Objective: To investigate the relationship of body weight and its changes over time with physical activity (PA).
Design: Population-based prospective cohort study (Norfolk cohort of the European Prospective Investigation into Cancer and Nutrition, EPIC-Norfolk, United Kingdom).
Subjects: A total of 25 639 men and women aged 39-79 years at baseline. PA was self-reported. Weight and height were measured by standard clinical procedures at baseline and self-reported at 18-month and 10-year follow-ups (calibrated against clinical measures). Main outcome measure was PA at the 10-year follow-up.
Results: Body weight and PA were inversely associated in cross-sectional analyses. In longitudinal analyses, an increase in weight was associated with higher risk of being inactive 10 years later, after adjusting for baseline activity, 18-month activity, sex, baseline age, prevalent diseases, socioeconomic status, education, smoking, total daily energy intake and alcohol intake. Compared with stable weight, a gain in weight of >2 kg per year in the short-, medium- and long-term was consistently and significantly associated with greater likelihood of physical inactivity after 10 years, with the most pronounced effect for long-term weight gain, OR=1.89 (95% CI: 1.30-2.70) in fully adjusted analysis. Weight gain of 0.5-2 kg per year over long-term was substantially associated with physical inactivity after full adjustment, OR=1.26 (95% CI: 1.11-1.41).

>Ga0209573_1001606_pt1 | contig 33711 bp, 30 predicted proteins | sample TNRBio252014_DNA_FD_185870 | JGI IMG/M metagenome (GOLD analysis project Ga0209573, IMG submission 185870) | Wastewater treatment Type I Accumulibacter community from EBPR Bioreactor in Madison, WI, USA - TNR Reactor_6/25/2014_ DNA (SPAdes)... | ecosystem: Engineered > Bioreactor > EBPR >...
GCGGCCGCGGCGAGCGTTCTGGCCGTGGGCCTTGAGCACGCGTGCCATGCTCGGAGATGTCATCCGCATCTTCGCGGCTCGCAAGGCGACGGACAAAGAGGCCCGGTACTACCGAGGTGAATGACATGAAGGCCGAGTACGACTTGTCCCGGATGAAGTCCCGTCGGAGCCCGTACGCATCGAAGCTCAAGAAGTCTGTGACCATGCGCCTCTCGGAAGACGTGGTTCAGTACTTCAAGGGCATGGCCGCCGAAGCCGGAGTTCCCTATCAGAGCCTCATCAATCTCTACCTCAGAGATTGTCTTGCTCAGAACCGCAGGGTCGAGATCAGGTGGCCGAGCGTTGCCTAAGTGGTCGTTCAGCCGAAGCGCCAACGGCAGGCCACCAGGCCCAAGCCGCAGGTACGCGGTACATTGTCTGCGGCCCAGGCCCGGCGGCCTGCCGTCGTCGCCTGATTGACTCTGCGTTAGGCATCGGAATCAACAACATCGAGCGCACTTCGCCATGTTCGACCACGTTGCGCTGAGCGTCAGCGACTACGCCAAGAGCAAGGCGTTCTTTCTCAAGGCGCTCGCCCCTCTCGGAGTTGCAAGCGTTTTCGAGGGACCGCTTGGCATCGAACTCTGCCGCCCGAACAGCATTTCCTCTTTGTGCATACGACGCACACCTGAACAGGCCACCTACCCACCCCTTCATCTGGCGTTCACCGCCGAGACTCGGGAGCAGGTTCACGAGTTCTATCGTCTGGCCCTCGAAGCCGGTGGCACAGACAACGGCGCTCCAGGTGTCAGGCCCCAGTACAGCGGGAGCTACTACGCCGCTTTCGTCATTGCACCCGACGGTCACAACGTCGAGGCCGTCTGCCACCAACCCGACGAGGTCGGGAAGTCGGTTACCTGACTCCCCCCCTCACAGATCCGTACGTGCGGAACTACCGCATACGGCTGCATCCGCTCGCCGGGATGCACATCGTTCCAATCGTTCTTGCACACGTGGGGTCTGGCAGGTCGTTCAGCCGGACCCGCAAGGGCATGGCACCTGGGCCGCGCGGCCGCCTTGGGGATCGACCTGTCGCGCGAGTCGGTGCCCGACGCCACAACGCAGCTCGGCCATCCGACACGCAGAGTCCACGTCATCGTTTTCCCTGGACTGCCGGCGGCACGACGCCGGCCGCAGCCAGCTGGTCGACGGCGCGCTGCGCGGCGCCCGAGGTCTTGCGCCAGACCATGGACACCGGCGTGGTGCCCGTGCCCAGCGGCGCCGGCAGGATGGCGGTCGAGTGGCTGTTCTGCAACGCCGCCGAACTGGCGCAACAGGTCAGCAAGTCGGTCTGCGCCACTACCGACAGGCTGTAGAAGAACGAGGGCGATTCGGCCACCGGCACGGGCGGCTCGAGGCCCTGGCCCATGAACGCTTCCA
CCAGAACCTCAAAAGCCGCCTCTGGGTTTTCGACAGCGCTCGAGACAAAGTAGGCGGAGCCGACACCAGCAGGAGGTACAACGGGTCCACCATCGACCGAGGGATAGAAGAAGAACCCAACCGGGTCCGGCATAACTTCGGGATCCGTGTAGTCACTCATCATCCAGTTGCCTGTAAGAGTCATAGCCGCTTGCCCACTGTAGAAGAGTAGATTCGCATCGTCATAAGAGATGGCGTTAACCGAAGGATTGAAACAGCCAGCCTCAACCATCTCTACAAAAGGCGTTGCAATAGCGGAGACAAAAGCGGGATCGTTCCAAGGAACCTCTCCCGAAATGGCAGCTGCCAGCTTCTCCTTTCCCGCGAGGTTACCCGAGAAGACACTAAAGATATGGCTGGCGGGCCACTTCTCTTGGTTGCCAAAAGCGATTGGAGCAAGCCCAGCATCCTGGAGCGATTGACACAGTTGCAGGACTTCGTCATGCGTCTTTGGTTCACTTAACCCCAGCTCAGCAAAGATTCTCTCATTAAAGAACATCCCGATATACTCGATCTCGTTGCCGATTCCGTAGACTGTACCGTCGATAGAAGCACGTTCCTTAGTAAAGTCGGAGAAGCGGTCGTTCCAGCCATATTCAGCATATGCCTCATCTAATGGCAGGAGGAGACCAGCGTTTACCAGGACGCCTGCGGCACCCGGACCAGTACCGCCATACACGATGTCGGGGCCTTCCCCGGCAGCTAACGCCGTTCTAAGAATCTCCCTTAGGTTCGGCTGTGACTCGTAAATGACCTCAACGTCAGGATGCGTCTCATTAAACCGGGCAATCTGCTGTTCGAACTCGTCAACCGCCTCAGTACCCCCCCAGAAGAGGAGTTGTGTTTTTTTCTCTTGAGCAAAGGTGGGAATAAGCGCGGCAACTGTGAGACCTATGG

Conclusion: Weight gain (during short-, medium- and long-term) is a significant determinant of future physical inactivity independent of baseline weight and activity. Compared with maintaining weight, moderate (0.5-2 kg per year) and large weight gain (>2 kg per year) significantly predict future inactivity; a potentially vicious cycle including further weight gain, obesity and complications associated with a sedentary lifestyle. On the basis of current predictions of obesity trends, we estimate that the prevalence of inactivity in England would exceed 60% in the year 2020.